Researchers have discovered a previously unknown layer of partially molten rock beneath the Earth’s crust.
The discovery could help scientists learn more about the movements of Earth’s tectonic plates, which created not only mountains and earthquakes but also the right chemical and physical conditions to support life on early Earth. It also helps in creating environment.
The outermost layer of our planet is the crust—the one we live on—and below that is the mantle, outer core, and inner core. The world’s oceans and continents sit on 15 large blocks that move and shift, called tectonic plates, that make up the lower crust and upper mantle.
The newly identified molten layer lies 100 miles (161 km) below Earth’s surface. This layer is part of the asthenosphere, which sits beneath the tectonic plates. The asthenosphere exists as a soft layer of solid but weak rock that can cause tectonic plates to move and shift.
Researchers have wondered what factors make the asthenosphere soft and considered molten rock to be part of the equation. Although the Earth’s interior is mostly solid, rocks can shift and move slowly over time.
Jonlin Hua, a postdoctoral fellow at the Jackson School of Geosciences at the University of Texas at Austin, was studying seismic images of the Earth’s mantle beneath Turkey for his doctoral research when he encountered partially molten rock. See the signs. He began his work in 2020 while a doctoral student at Brown University.
Scientists had previously seen parts of this rock layer and thought it was an anomaly, but Hua and his fellow researchers found evidence that it had a wider presence.
The research team confirmed that the asthenosphere is composed of both solid and molten rock, and although the latter is partially molten, it does not contribute to the movement of the plates, nor does it facilitate their movement. makes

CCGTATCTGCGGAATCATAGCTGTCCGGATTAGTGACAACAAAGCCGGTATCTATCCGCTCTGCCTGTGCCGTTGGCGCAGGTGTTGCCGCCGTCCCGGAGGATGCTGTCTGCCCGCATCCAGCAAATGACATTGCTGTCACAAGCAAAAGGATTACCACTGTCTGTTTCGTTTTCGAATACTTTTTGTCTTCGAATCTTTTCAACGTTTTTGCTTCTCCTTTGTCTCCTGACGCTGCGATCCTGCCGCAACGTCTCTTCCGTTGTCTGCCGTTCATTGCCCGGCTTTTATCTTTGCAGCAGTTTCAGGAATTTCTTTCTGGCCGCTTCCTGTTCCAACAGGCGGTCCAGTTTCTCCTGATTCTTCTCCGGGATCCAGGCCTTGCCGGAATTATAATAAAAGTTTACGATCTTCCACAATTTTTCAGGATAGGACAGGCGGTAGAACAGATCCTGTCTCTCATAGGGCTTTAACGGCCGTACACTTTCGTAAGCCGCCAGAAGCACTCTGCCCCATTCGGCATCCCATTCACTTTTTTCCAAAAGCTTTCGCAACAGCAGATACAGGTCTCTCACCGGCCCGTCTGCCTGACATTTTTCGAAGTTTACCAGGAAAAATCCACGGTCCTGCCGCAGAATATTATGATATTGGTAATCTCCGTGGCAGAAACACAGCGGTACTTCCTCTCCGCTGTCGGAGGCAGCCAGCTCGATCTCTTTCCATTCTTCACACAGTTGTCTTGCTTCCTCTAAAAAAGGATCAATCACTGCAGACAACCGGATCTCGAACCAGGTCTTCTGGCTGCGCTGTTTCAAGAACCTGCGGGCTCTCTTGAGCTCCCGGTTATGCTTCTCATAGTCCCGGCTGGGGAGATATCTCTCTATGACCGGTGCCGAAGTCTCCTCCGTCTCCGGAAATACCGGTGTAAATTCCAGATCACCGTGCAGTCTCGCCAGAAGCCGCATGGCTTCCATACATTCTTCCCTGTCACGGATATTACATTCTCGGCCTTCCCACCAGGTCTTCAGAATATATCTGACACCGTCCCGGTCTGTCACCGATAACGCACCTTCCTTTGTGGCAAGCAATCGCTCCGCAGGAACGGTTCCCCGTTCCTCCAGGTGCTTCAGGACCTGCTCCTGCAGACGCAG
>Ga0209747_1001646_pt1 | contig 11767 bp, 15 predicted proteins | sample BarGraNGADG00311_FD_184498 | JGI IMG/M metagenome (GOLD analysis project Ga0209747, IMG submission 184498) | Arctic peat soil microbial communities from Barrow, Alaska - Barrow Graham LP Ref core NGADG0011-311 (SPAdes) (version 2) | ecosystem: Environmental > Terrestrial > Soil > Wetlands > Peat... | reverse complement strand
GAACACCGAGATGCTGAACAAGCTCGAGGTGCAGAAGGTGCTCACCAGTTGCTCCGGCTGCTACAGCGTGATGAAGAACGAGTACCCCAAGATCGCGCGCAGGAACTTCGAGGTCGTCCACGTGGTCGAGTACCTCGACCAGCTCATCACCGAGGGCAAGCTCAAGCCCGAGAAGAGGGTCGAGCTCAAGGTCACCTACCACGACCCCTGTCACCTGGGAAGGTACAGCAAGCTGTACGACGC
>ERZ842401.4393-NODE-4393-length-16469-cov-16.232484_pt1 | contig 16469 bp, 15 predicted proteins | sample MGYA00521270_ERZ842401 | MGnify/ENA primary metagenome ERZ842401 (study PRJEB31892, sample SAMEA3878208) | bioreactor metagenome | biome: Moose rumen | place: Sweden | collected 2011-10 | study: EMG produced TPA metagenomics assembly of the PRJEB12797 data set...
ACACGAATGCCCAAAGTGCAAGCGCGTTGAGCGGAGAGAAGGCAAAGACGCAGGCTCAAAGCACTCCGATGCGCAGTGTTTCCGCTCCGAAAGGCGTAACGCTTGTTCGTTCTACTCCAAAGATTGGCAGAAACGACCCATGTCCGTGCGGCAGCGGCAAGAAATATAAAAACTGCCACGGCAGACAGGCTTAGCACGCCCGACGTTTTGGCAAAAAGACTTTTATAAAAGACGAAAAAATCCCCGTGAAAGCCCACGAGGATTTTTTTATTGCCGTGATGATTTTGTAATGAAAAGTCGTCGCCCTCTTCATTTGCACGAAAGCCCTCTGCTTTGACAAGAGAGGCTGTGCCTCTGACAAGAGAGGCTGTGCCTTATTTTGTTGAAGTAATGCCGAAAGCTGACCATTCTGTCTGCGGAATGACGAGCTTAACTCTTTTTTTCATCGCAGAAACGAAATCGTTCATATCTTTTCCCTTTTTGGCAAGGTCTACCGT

“When we think about the melting of something, we intuitively think that melting should play a large role in the adhesion of the material,” Hua said. “But what we found is that where the melt fraction is quite high, the effect on mantle flow is very small.”
In the mantle, convection, or heat transfer, occurs as warmer, less dense material rises and cooler, denser material sinks. Researchers believe that the presence and movement of solid rocks contributes to plate movement.
One of the biggest challenges in studying Earth’s interior is collecting data because most of it can only be collected at the surface, and directly sampling the planet’s interior is difficult, Hua said.
“Therefore, scientists are using seismic waves generated by earthquakes that travel deep into the Earth’s interior to study the motions of seismic waves on these inner layers, which hospital “It’s like CT scans,” Hua said.
He collected more than 700 images taken from seismic detectors around the world and created a global map of the asthenosphere.
Analyzing the data, Hua looked at how seismic waves travel through different materials beneath the Earth’s crust, including changes in speed, direction and arrival time at detection locations. The presence of melt in the partially molten crust meant that seismic waves moved more slowly.
Molten rock appeared on seismic readings in regions where the asthenosphere reached its highest temperature, about 2,640 degrees Fahrenheit (1,450 degrees Celsius).
Hua is the lead author of the study detailing the findings, which was published Monday in the journal Nature Geoscience.
“This study is fundamental to the understanding that the asthenosphere — the fragile mantle beneath tectonic plates that enables the plates to move — is indeed fragile,” said Karen M. Fisher, Distinguished Professor of Geological Sciences at Brown University. In a statement
“Ultimately, it provides evidence that other factors such as temperature and pressure variations can control the strength of the asthenosphere and make it quite vulnerable to plate tectonics.”
The findings could help researchers understand how different layers beneath the Earth work.
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